The Lucan, ON farm grossed over $1.8 million over two days at the third annual London Selected Yearling Sale, which concluded Sunday with the average down 4.6 per cent and the gross down 11 per cent from a strong 2018 auction.
by Dave Briggs
Karen Favacho, the farm manager of Seelster Farms, said she couldn’t imagine a better way for the Lucan, ON nursery to celebrate its 50th year than to post outstanding results at the London Selected Yearling Sale which concluded Sunday at the Agri-Plex facility at the Western Fair District in London, ON.
Seelster Farms led all consignors by a wide margin with $1,840,000 in gross sales for 47 yearlings sold. Seelster also led all consignors in average with $39,149 and sold the overall sale-topper, the second-session topper and eight of the 10 highest-priced yearlings sold overall.
After setting an all-time record for a yearling sold at a Canadian auction on Saturday when Marlboro Seelster fetched $270,000 from Dr. Ian Moore on behalf of Jeff Snyder of New York (full story here), Seelster topped Sunday’s session with a Bettors Delight colt out of Winbak Alice named Armor Seelster purchased by Adriano Sorella of Guelph, ON for $95,000.
“We put in a lot of hard work,” said Seelster’s veterinary technician Tina Marie Howard. “It’s nerve-wracking just before the sale, but it’s exciting to see how it all plays out in the end.”
Assistant farm manager Walter Parkinson said the farm’s average of $39,149 was higher than its average in 2018, but lower than 2017.
“I think it’s the second-best average ever for Seelster,” Parkinson said, adding the Seelster team is buoyed that its horses can sell so well in Ontario. “I think it says a lot, that buyers are willing to come to London and purchase the best that money can buy.”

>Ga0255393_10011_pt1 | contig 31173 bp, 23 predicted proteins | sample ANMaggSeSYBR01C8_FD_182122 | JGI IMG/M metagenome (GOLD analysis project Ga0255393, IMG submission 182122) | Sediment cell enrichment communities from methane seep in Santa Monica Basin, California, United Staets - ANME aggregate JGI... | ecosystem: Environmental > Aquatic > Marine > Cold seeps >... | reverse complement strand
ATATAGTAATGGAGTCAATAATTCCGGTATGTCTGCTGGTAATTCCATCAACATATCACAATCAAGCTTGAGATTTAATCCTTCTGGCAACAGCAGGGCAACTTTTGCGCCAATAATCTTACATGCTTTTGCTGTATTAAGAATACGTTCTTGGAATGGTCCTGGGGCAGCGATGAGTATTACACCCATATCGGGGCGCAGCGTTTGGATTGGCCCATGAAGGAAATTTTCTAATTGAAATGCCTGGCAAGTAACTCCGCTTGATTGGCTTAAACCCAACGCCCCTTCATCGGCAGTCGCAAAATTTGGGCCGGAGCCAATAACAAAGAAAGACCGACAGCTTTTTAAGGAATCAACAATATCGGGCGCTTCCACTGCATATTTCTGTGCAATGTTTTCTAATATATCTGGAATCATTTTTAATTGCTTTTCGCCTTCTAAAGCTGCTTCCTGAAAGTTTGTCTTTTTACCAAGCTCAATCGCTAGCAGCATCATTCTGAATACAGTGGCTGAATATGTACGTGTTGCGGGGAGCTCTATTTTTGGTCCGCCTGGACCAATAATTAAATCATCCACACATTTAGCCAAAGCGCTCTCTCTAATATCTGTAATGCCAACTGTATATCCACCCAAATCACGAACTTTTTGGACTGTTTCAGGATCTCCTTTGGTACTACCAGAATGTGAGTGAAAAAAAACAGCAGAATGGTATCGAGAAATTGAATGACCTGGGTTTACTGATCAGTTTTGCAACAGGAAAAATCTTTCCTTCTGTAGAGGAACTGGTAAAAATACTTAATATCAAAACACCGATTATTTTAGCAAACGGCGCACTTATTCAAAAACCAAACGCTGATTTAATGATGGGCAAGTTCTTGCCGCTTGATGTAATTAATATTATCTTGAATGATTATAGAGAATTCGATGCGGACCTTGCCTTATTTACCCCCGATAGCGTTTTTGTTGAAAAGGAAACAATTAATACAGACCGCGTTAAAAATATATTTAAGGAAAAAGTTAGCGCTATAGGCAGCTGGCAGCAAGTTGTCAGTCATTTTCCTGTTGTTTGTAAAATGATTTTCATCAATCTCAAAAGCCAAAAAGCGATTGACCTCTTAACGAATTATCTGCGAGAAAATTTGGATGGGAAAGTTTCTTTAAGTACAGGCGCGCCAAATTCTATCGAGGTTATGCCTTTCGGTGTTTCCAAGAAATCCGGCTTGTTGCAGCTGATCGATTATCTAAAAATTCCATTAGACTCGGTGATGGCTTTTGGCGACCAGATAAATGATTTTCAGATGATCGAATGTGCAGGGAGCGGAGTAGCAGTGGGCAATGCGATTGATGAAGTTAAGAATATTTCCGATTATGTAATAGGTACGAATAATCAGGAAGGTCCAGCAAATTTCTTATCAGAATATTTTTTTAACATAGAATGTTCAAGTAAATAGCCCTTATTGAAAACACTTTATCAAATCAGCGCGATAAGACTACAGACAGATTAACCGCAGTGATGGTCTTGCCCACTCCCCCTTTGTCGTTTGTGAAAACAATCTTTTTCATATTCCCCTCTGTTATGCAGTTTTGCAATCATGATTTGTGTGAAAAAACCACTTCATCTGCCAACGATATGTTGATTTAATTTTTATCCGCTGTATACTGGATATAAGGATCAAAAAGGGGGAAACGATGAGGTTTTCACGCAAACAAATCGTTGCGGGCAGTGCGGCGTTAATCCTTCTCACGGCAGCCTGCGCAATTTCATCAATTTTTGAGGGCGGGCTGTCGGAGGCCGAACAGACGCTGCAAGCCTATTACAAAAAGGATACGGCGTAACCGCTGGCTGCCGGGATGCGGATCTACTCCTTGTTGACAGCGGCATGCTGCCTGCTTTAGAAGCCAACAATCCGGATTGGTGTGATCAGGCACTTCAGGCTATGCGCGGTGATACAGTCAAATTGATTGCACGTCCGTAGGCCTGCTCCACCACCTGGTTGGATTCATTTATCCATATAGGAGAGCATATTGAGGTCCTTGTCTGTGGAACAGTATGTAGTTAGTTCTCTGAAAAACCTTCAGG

Favacho added, “It makes us feel confident, too, that we’re going to continue to take our consignment, our Ontario breds, and sell them in Ontario because you can sell them for high prices. It’s easy to sell them in your backyard and keep them in Ontario.”
She said the Seelster staff heard from buyers that they liked the updated pedigrees on many of its yearlings.
“We have fresh mares,” Favacho said. “We also got so many comments this year on how our horses looked. They thought they were exceptional-looking horses and I think that makes them feel confident to purchase them and feel confident that they were raised the right way.”
Now the Seelster principals must decide how best to reinvest the money it earned from the sale.
“It’s about looking over the entire operation and thinking about how we can improve for next year. How we can improve the crop, not only the stock that we have, but the facility and the program and what we do and how we can tweak it to be even better next year. So, we’re always thinking of that,” Favacho said.
“Our facility is getting of an age, so our wish list is to start to renovate and tear down some old buildings and put some new buildings up and build them the way we want them to be built… make them efficient and make them safe and everything we want them to be.”
In all, 291 yearlings combined to gross $6,285,000 for an average of $21,598 for the complete sale. The gross was down 11 per cent from the $7,064,800 reached in 2018 when 312 yearlings sold. This year’s average was off 4.6 per cent from last year’s average of $22,644. This year’s gross was down 16.6 per cent from the 2017 sum of $7,536,000 and this year’s average was off 12.3 per cent from the 2017 average of $24,627.
“I’m pleased with the sale. I was hoping that the momentum would have carried more into Day 2 after such an outstanding Day 1, but an average of $21,000 is still a good average and I’m hoping that we can build on that for next year,” said sale manager Ann Straatman. “I have to give credit to our auction crew and to our management staff in the office. It’s truly a team effort to put together such a high-quality sale and hopefully next year we can even do better.”
On Sunday alone, 172 yearlings grossed $2,908,988, total, for an average of $16,913. The gross was down 30.7 per cent from the second session in 2018 when the gross was $4,194,800 (and 40 more horses were sold). This year’s second-session average was down 14.5 per cent from last year when the average on day two was $19,787.